G360 PROJECT TEAM: Dr. Beth Parker, Dr. Carlos Maldaner, Dr. Jonathan Munn & Steven Chapman
The G360 Group was invited to adapt and apply its recently developed active distributed temperature sensing (A-DTS) method to characterize, in detail, the groundwater flow in a poorly cemented sandstone aquifer contaminated with trichloroethene (TCE) in southern France in collaboration with Sanborn Head & Associates, New Hampshire, USA. The A-DTS method was originally developed for fractured rock boreholes but was adapted for application in a poorly cemented sandstone aquifer. Characterization of preferential flow paths is important for assessing the delivery of treatment amendments to contaminated portions of an aquifer. Field investigation methods with high spatial resolution are required to capture the flow variability in unconsolidated or discretely fractured aquifers, and to identify the nature of flow pathways (i.e. fracture vs matrix flow) relative to the contaminant distribution.
The adapted A-DTS used composite fibre optic cable, attached to a PVC pipe and grouted in the borehole to avoid cross-connected flow and to recreate natural-gradient flow conditions in the aquifer representative of flow conditions over the past decades of plume transport at this aged contaminated site. The A-DTS tests consist of heating the cable for up to 24 hours with constant heat input and recording temperature along the cable continuously using a DTS unit. Active groundwater flow in preferential flow paths causes an enhancement of heat transfer from the cable creating a cooler thermal response than zones with lower or no flow. The geometry of the test was recreated in a numerical heat transport model and a relationship was developed between the thermal responses measured with the A-DTS, and the volume of water flowing through the preferential flow paths.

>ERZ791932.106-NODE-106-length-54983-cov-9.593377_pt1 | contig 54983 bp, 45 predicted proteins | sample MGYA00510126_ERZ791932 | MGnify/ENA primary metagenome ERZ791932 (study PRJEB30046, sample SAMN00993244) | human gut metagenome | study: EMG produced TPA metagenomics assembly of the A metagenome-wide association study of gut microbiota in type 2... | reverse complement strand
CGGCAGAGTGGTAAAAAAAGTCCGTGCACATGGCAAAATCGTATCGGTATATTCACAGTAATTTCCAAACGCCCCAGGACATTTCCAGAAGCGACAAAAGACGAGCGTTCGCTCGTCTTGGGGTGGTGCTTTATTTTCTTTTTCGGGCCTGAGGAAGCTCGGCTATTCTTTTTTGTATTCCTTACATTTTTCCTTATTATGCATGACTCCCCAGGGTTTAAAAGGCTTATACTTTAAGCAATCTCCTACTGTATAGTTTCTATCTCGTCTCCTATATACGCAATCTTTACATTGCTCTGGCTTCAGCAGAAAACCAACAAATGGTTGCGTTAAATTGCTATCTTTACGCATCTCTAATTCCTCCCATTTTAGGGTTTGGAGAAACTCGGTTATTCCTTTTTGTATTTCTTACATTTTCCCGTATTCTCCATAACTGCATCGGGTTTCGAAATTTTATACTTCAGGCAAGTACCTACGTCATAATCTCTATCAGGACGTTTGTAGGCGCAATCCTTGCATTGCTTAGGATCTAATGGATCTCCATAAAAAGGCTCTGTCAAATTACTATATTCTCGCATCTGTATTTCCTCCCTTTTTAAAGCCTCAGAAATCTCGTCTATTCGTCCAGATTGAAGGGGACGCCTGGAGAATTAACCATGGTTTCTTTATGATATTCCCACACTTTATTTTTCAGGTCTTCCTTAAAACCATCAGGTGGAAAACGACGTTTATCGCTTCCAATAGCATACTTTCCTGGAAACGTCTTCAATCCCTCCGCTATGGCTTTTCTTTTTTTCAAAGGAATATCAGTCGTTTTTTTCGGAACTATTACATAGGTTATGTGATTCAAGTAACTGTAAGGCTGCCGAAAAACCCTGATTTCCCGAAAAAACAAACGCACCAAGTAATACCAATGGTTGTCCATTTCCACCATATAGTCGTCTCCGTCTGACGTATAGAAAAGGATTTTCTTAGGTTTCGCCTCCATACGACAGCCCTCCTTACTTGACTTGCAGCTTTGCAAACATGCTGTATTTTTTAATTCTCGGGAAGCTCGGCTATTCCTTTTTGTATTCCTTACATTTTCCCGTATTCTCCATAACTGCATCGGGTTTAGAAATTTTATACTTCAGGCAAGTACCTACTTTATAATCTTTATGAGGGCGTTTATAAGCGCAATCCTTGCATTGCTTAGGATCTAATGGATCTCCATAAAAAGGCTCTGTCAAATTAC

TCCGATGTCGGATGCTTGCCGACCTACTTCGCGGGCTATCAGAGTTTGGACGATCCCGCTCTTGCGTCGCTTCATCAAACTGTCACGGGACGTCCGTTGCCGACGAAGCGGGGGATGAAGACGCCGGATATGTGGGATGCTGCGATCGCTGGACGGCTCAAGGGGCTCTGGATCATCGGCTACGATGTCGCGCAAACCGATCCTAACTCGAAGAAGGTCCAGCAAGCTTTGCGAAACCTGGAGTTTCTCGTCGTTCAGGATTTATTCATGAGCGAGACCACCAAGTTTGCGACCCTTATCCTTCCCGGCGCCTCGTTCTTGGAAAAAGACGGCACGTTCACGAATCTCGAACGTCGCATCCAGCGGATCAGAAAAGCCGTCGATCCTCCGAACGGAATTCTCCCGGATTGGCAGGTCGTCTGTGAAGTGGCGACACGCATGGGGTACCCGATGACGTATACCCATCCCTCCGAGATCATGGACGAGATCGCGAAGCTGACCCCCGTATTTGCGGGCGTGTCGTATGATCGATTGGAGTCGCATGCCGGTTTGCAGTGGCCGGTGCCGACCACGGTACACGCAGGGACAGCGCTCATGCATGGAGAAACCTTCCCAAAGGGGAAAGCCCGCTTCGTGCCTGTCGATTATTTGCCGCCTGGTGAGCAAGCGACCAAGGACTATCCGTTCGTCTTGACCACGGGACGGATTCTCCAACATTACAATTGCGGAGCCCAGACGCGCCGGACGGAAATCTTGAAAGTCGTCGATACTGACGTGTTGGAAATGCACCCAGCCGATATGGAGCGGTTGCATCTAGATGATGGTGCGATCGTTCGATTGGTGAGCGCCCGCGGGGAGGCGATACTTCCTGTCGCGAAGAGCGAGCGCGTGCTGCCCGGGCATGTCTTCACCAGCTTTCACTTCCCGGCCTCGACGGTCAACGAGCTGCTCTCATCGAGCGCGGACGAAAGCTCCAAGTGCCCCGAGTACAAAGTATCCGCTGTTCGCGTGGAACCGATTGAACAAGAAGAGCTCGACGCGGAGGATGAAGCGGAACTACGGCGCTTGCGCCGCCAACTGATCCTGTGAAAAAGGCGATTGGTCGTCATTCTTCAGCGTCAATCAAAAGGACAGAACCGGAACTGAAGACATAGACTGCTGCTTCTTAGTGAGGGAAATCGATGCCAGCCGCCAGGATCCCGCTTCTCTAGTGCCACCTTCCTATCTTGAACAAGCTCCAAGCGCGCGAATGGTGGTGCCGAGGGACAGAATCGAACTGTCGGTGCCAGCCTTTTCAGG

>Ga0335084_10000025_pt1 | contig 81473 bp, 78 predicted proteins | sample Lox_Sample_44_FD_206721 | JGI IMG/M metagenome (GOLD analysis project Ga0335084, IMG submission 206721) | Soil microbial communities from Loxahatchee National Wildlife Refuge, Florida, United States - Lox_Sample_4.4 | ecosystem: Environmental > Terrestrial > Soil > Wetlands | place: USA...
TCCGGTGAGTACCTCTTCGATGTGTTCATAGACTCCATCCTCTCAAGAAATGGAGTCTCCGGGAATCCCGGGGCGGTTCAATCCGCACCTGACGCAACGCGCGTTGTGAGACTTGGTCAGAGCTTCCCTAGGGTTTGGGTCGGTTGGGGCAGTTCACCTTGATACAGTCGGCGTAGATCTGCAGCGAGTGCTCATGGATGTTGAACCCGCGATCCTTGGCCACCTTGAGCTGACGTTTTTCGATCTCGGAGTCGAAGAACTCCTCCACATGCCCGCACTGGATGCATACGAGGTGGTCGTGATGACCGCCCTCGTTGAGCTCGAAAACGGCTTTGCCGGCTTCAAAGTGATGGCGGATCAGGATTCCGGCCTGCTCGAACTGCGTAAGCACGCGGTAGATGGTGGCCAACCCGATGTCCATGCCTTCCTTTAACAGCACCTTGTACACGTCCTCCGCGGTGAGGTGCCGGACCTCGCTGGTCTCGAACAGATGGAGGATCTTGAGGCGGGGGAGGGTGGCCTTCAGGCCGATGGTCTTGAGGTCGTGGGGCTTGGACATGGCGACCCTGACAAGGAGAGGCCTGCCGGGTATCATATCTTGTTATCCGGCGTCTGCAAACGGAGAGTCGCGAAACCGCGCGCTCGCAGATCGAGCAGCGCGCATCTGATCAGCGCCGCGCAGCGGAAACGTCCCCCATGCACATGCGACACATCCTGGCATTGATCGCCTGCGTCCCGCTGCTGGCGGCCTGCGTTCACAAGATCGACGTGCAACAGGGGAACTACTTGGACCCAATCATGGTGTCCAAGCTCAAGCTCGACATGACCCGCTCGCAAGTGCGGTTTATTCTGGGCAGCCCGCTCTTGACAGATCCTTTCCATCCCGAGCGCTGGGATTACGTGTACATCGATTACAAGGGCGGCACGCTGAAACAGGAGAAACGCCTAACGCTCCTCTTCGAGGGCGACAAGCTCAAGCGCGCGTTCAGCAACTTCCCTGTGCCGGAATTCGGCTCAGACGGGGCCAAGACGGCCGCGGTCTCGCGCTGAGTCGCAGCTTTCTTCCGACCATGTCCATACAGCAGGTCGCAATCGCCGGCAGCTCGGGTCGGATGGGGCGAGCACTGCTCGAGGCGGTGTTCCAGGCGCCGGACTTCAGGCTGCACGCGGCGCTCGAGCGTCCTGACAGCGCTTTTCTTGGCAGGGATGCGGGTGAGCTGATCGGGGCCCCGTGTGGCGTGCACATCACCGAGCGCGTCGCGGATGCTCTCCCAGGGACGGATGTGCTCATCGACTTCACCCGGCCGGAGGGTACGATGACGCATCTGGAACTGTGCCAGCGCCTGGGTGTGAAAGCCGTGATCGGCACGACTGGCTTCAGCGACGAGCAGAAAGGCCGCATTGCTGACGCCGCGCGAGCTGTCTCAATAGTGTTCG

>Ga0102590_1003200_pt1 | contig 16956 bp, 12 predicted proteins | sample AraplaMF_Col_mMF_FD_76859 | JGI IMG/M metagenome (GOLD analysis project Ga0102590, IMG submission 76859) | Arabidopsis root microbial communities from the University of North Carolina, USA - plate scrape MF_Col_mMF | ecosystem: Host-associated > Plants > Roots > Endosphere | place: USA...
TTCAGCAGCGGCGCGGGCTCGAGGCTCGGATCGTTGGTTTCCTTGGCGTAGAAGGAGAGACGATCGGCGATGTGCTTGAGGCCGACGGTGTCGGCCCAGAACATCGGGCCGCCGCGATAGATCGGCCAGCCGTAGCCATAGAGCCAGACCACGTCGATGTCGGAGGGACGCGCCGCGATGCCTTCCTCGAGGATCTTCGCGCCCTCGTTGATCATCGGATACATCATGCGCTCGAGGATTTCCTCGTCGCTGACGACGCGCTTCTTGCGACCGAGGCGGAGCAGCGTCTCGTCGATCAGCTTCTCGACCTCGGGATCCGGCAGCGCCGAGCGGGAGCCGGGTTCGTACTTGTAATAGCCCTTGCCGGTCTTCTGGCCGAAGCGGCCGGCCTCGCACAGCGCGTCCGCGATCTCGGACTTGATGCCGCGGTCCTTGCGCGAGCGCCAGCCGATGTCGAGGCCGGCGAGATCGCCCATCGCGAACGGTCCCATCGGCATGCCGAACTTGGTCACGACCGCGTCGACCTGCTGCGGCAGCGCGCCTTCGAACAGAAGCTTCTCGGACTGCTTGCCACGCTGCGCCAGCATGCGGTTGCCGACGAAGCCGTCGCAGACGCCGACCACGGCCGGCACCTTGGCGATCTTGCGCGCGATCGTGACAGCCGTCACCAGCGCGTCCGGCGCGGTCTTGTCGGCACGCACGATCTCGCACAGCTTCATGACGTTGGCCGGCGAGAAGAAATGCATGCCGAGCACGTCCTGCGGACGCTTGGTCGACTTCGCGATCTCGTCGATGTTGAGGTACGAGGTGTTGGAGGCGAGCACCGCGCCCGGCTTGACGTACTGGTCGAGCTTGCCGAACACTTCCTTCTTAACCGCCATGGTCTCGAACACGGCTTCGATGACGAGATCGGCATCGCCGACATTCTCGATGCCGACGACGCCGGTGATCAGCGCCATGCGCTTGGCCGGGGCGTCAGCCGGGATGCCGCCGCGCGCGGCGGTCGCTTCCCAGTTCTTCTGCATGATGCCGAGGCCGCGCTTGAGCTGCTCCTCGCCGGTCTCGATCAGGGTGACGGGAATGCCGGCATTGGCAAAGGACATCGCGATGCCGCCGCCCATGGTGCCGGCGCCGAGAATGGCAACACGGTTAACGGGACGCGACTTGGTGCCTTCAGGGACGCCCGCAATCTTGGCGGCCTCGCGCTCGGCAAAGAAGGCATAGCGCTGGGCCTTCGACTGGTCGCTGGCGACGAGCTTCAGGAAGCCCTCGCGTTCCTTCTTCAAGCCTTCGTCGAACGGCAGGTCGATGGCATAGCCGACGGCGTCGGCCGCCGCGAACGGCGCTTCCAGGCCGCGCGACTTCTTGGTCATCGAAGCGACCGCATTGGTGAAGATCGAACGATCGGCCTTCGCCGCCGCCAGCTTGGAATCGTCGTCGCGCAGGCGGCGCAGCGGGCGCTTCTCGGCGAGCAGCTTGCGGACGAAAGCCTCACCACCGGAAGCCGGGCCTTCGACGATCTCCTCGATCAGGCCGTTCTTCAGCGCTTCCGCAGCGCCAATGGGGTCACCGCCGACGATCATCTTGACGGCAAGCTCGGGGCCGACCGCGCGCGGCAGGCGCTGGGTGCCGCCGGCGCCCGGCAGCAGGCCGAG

The results show variable flow rates along the borehole indicating the presence of preferential flow zones. A fluorescein tracer injection experiment followed by detailed core logging and sampling, with visual inspection of fluorescein tracer distributions under UV light to guide high frequency, depth-discrete rock core sampling, provided additional evidence for the presence and distribution of preferential flow paths, also indicating flow anisotropy and tracer transport retardation. The results from these two methods, combined with detailed profiles of contaminant concentration distribution from rock core and groundwater sampling inform and optimize the design for in-situ remediation.